(I checked at Norris Geyser basin. Steamboat geyser still hadn't erupted since 1991. That is seven years now.)


Bull Elk - October 1998
Sometimes the grass is greener on the same side of the fence. I had made the exciting 550-mile trip across the wastelands of central Wyoming to Yellowstone and returned without a single decent elk photo. So I returned to my standby, good ol' Rocky Mountain National Park, just 45 miles away. It is a little more tricky to photograph elk here. The Rocky elk seem allergic to sunshine. They don't just stand around in open meadows for hours like the Yellowstone elk. Usually they promptly head off into the trees within seconds of sunrise. You can't walk out into the meadows like you can in Yellowstone and basically have to photograph from the roadside. But at least there are some elk here.

There are two primary elk watching locations on the east side of the park, Horseshoe Park and Moraine Park. Mornings are much better than evenings, for two reasons. One reason is meadows go into shadow quite early in the afternoon as the sun slips behind the mountains. The other reason is the evening crowds. Evenings on weekends are especially crowded, with both sides of the road lined with parked vehicles and lawn chairs. Like so much of wildlife photography, mornings are the time for the action.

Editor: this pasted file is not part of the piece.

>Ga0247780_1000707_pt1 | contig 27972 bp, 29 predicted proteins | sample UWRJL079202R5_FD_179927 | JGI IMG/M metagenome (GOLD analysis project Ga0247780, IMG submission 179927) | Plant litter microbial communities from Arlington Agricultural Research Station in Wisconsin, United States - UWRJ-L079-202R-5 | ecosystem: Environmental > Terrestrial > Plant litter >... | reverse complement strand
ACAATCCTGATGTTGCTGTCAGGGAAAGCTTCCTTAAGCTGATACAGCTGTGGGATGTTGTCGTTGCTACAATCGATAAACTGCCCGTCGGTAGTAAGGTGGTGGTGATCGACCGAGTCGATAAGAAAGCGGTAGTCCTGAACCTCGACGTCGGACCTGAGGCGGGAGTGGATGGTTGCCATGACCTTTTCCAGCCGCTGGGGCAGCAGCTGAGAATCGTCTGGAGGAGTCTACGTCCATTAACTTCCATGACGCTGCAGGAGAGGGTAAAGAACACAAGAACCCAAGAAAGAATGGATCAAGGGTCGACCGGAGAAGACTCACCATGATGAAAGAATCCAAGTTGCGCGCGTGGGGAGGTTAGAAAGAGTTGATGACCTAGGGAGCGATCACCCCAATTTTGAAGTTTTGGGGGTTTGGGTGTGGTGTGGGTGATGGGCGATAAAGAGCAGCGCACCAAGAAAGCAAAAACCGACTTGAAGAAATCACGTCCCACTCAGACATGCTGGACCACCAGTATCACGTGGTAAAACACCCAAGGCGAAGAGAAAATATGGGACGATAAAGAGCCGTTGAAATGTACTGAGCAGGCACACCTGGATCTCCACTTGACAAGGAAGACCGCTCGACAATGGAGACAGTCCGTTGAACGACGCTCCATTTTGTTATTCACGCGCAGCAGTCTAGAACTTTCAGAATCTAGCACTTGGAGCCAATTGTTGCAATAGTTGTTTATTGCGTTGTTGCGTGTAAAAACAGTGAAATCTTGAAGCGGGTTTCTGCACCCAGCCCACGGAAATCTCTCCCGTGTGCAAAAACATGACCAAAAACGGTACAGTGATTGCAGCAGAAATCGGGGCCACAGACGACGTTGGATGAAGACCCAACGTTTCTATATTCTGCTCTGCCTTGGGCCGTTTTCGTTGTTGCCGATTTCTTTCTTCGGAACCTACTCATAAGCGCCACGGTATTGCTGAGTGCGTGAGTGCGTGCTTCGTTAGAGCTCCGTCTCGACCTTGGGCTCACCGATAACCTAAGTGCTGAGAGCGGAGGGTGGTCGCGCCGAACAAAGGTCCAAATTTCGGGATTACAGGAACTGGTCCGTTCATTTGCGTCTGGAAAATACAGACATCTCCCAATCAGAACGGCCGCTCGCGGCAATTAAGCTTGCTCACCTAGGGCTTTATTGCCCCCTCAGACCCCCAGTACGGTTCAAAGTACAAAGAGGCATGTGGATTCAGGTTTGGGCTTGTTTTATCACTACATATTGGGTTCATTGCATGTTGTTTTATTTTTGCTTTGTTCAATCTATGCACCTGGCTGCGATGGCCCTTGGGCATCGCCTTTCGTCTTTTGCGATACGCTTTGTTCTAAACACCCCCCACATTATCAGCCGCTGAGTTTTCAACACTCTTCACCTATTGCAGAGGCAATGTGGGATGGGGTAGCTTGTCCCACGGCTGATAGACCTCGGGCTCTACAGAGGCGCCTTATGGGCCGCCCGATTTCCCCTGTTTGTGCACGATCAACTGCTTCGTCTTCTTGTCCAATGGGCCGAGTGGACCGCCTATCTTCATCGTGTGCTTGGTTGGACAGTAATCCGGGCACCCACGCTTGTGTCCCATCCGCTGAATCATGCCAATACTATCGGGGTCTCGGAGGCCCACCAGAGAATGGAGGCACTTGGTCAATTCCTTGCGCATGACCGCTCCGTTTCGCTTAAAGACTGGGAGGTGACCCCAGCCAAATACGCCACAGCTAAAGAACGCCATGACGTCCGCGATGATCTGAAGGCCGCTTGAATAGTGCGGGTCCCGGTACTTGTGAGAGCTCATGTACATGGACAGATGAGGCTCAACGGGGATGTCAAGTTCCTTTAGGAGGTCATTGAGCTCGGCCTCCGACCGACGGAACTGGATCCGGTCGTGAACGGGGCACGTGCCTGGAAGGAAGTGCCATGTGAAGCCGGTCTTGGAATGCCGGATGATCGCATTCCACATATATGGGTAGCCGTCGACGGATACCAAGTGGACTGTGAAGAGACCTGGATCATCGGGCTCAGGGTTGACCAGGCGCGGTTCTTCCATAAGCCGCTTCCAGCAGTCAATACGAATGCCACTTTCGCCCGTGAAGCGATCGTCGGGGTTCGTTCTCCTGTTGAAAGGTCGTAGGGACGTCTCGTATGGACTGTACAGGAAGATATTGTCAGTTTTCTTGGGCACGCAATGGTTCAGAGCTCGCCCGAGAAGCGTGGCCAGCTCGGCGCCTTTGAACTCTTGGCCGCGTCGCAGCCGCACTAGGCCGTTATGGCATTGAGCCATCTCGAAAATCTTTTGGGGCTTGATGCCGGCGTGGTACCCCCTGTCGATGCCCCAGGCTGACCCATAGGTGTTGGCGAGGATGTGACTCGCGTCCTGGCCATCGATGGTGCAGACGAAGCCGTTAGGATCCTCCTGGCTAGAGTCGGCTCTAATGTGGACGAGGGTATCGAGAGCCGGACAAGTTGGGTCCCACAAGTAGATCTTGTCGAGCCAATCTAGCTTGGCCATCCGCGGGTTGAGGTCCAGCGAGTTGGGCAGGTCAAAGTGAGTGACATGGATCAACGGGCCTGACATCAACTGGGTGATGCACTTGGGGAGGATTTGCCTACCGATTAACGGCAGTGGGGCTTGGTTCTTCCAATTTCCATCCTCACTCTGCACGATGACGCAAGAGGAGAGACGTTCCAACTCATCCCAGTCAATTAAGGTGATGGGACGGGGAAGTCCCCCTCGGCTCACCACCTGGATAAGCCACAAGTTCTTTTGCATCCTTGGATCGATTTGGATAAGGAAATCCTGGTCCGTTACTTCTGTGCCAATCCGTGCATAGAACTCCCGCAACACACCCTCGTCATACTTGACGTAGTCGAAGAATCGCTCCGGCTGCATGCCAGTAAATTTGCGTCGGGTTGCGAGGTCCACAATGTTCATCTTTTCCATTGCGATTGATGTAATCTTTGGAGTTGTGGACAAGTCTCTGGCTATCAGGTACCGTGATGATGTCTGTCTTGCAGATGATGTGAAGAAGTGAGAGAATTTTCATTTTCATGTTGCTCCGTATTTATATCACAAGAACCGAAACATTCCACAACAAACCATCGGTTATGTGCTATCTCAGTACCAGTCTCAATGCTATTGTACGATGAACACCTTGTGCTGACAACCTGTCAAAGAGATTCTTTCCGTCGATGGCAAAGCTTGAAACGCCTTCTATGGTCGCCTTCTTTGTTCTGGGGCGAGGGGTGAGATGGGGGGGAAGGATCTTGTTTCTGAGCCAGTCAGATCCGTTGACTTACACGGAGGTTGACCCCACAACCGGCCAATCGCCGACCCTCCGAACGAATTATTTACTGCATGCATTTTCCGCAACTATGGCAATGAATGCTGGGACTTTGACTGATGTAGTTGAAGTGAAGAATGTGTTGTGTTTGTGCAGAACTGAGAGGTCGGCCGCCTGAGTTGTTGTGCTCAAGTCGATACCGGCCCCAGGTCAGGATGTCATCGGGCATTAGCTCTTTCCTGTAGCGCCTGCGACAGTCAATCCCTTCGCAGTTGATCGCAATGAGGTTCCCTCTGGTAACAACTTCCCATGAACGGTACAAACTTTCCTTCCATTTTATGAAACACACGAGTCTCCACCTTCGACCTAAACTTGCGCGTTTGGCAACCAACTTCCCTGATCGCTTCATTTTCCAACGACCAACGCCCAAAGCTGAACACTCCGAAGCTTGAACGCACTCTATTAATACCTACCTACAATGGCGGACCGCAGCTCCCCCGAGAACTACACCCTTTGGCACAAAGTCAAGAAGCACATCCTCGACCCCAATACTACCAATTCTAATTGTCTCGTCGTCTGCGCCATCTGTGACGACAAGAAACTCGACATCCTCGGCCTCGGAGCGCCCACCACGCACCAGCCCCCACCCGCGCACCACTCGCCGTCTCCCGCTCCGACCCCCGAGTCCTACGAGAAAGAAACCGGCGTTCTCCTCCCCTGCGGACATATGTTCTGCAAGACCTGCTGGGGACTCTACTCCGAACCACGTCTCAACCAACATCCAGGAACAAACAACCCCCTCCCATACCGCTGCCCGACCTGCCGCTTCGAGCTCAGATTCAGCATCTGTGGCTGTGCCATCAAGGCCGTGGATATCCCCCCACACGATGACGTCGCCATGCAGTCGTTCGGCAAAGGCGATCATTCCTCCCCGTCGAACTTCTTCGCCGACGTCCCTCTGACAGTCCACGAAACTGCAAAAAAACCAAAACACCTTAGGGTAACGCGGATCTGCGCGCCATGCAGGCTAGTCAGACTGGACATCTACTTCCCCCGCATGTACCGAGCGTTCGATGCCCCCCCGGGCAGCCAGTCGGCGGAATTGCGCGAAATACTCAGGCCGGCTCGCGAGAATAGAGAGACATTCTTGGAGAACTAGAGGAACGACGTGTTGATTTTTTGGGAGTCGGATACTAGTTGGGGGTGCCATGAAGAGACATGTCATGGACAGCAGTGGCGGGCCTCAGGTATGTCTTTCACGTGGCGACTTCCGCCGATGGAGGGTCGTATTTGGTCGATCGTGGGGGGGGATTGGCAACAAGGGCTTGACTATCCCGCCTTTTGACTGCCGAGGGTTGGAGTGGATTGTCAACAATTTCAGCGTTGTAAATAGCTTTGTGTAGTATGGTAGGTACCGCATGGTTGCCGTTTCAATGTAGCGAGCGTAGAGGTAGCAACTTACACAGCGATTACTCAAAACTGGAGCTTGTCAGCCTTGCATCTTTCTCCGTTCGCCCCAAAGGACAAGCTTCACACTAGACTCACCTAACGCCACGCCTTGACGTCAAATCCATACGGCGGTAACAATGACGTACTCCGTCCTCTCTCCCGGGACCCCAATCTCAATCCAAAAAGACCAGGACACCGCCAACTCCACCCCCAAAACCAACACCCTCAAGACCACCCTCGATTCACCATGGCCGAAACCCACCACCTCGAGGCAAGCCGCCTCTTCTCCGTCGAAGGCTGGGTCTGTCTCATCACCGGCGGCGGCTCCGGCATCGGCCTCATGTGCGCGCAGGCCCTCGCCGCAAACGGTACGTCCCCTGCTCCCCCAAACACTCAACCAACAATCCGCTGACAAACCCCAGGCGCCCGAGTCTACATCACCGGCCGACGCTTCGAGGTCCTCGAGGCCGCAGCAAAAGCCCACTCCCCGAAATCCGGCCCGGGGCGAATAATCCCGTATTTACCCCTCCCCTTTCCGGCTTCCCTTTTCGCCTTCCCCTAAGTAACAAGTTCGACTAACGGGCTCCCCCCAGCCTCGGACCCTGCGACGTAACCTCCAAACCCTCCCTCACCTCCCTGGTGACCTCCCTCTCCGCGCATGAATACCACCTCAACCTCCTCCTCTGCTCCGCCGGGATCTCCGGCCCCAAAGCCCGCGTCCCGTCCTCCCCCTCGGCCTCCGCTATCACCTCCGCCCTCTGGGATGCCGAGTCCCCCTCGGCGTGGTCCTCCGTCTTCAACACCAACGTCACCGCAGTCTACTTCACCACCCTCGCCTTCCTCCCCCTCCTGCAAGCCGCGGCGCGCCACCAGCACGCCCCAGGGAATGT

Electric Deer - November 1998
So you are wondering which mischievious teenagers stole your Christmas lights. Maybe it's not the kids at all. I saw this decorated mule deer buck on the outskirts of Estes Park. Apparently he had wandered out of Rocky Mountain National Park to a nearby lodging establishment and snagged some lights from a tree.

While this may not be the most aesthetically pleasing photo, it demonstrates the reason to have your camera nearby and ready at all times. I saw this buck approaching that roadside fence as I was driving by, quickly stopped, grabbed my camera with the 400mm lens already attached, and took this picture through the open car window. Within ten seconds, the buck had jumped over the fence and continued on his merry way.


Bighorn Ram - December 1998
Bighorn rams are spectacular animals, and I'm always glad to see them. Usually they are little specks high on a distant mountain, but in this case, several rams were licking up salt from the highway shoulder so it was hard to miss them. After a while, they headed up on the rocky roadside cliffs. I took this photo with a 200mm lens. I could have used a longer lens for a tighter portrait, but I liked the snow-covered rocks in the background.

You can see this was not a sunny day. Nonetheless, exposure for a snowy scene is still tricky. My incident light meter said 1/15 at f/4, while the in-camera reflected meter said 1/15 at f/13. I used the incident reading, and a solid tripod. Unlike mule deer, bighorns stand motionless and pose majestically which helps immensely when you're dealing with such a long exposure.